I tried not to let my fear show. I tried to continue conversation even though my knuckles were turning a rather interesting shade of clear-white and I was 5 seconds away from teeth chattering and had difficulty moving my neck. I tried taking deep breaths. I told myself that because my car is so large, everyone will do their best to avoid me because I had road-power (it exists. You know it does). Sure, I only have about 2 inches on either side before I get into the next lane, but the other cars should see this and thus steer clear of me. I even tried to tell myself that should I actually get into an accident, my car is so much larger than the average car that no harm would come to me or my parents (self-interest is often a powerful motivation). Why was there so many people on the road on Sunday night?!

Eventually, I managed to safely drive us into the city. I had never been so happy to get on an off-ramp in my life! (Well, except the time I drove from San Diego to LA. Whoever designed ramps on both sides of a highway must have spent his entire life being driven by others). As the speed dropped down, so too did my heart rate, probably at a 1:1 ratio. My hands stopped pouring sweat out, and I could move my head again. It was a wonderful feeling.

I’ve since decided to take the train down to New York. Not because I can’t make the drive, oh no. But because I’m sure my cousin would be happier, more comfortable on those larger, cushier seats. Yes, she’d be much happier on a train, and I am ever willing to put others’ needs ahead of mine.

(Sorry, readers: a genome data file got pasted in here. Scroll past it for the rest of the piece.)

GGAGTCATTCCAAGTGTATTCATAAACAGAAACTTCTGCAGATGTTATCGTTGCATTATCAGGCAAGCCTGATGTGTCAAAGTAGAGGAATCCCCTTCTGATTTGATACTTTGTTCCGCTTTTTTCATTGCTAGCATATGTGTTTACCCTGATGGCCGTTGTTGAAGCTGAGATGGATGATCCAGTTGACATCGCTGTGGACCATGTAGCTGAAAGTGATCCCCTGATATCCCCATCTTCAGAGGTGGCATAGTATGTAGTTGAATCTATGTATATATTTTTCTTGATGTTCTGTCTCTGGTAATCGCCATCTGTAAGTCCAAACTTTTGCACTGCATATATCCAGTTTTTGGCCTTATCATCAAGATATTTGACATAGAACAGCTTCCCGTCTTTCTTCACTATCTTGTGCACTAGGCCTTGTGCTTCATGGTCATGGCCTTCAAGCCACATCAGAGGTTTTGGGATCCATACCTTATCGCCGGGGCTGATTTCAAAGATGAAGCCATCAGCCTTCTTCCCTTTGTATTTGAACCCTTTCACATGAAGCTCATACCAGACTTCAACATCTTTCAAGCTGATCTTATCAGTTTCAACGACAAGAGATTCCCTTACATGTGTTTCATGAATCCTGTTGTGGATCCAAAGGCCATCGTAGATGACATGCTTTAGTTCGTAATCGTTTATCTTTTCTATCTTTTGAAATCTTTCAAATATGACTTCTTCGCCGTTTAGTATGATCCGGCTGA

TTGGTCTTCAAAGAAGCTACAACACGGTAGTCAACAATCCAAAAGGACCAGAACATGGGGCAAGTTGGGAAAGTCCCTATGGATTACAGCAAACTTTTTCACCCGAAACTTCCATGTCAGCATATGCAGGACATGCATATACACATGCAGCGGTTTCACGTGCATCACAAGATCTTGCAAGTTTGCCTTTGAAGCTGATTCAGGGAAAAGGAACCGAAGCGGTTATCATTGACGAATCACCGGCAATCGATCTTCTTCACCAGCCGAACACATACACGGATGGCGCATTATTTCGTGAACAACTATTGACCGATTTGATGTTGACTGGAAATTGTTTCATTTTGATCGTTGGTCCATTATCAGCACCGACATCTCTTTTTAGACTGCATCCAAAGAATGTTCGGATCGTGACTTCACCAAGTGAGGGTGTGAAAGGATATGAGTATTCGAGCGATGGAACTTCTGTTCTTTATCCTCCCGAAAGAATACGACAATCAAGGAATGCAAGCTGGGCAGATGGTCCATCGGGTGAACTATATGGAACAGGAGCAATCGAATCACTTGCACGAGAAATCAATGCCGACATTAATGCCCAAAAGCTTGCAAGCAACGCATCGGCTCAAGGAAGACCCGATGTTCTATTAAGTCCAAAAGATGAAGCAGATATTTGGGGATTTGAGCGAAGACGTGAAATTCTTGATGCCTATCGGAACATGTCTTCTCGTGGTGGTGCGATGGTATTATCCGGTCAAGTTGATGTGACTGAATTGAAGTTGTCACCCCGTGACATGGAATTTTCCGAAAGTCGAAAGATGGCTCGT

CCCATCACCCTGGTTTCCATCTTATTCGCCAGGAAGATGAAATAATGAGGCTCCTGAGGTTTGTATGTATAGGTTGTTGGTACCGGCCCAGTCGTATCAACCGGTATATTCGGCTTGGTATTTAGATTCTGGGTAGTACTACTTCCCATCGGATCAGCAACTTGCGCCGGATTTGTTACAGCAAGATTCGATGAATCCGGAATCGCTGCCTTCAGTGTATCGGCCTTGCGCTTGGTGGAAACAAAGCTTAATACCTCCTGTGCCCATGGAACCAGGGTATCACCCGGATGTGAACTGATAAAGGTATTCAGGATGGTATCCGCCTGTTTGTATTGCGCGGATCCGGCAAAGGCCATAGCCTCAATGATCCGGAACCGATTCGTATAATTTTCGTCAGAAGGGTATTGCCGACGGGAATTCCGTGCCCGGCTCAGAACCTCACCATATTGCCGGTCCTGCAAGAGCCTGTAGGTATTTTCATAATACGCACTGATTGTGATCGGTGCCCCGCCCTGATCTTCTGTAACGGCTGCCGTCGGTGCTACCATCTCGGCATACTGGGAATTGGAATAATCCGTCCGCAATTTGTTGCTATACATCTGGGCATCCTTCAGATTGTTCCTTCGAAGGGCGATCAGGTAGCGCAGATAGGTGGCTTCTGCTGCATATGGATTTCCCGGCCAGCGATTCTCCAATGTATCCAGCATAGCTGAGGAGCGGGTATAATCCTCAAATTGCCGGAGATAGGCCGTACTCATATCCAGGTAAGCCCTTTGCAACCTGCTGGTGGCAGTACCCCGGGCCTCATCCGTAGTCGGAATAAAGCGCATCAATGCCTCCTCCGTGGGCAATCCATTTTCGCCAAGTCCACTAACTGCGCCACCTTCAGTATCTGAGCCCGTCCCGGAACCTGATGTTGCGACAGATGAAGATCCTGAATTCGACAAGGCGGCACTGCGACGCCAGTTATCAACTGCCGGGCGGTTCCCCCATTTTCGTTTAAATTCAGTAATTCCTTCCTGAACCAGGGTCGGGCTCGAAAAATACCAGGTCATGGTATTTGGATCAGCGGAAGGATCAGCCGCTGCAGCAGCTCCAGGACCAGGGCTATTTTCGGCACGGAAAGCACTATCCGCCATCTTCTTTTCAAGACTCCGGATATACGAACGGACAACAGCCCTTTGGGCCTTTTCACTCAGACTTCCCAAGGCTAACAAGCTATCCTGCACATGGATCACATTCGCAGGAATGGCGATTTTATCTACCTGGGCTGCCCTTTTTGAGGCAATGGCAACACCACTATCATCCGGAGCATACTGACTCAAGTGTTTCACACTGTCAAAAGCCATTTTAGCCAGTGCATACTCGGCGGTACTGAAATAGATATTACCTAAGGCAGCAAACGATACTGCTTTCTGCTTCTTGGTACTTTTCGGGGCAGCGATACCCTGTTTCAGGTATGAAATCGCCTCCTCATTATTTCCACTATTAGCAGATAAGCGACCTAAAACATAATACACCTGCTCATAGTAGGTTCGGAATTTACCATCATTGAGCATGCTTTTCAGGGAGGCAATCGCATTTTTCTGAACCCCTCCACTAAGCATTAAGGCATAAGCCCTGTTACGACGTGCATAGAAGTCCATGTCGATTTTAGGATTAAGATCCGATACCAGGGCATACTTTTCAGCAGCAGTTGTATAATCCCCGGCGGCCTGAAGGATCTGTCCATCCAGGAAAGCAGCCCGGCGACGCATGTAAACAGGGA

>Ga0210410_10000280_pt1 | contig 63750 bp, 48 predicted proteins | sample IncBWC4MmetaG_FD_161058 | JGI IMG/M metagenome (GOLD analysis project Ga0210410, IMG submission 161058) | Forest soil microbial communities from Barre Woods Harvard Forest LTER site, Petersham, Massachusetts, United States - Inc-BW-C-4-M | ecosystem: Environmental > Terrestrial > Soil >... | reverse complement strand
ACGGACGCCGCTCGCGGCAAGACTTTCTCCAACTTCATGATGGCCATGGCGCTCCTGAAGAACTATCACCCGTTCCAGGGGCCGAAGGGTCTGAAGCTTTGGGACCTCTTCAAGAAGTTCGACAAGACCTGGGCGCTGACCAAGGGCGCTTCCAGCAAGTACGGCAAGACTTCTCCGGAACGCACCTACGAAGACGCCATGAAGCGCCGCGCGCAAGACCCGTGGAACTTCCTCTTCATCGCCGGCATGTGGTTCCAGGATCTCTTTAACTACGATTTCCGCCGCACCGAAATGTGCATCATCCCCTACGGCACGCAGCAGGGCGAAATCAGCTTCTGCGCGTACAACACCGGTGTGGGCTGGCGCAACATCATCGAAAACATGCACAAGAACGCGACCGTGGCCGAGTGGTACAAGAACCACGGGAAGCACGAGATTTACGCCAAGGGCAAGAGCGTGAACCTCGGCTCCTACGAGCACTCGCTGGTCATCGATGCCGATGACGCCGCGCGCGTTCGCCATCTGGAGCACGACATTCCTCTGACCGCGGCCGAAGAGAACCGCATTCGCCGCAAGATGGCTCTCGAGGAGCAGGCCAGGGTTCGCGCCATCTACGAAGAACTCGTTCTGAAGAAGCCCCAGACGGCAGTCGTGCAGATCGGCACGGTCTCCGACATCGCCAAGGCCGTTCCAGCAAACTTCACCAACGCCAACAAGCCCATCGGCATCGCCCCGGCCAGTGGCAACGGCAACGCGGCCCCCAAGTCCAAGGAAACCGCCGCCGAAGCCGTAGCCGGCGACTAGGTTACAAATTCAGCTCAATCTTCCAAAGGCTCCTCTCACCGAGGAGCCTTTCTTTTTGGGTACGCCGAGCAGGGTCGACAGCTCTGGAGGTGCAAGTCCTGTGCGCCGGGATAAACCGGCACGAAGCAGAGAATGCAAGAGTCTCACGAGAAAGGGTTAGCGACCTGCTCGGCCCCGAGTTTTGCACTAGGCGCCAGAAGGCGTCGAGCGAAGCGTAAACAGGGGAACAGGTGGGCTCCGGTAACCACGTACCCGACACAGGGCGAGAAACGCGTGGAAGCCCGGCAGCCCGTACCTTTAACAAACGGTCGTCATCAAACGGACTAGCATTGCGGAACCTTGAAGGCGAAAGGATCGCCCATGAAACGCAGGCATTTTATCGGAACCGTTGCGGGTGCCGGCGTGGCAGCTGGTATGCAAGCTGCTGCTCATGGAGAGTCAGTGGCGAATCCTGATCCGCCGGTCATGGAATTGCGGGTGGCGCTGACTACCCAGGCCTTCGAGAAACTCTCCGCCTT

Now what? June 16, 2010

Filed under: Med school — ncyyy @ 6:36 pm
Tags: , ,

I feel empty inside.

No, I did not just give birth. I did not just throw up. And I did not just use the bathroom in a major (or minor) way. I just finished writing my exams.

It’s funny, all throughout the month of May all I could think about was how the sun was outside. Or, more often, how the clouds were outside. And how I wanted to be under them, gazing at them, talking to them (what, doesn’t everyone?). It got to the point where I simply refused to look outside, and took a permanent position with my back to the windows and the blinds drawn down. Sometimes I even studied upside down with my feet in the air. Okay, that’s a little unrelated, but it added to the studying experience.

Last Wednesday exams officially ended. And because we got an exam review session in the afternoon and we could look at all the RIGHT answers, I’m fairly certain I passed everything and thus have nothing to worry about. I could finally go outside again. And talk to friends again. And fill my refrigerator again. There was freedom to be had – by me.

But I was lost.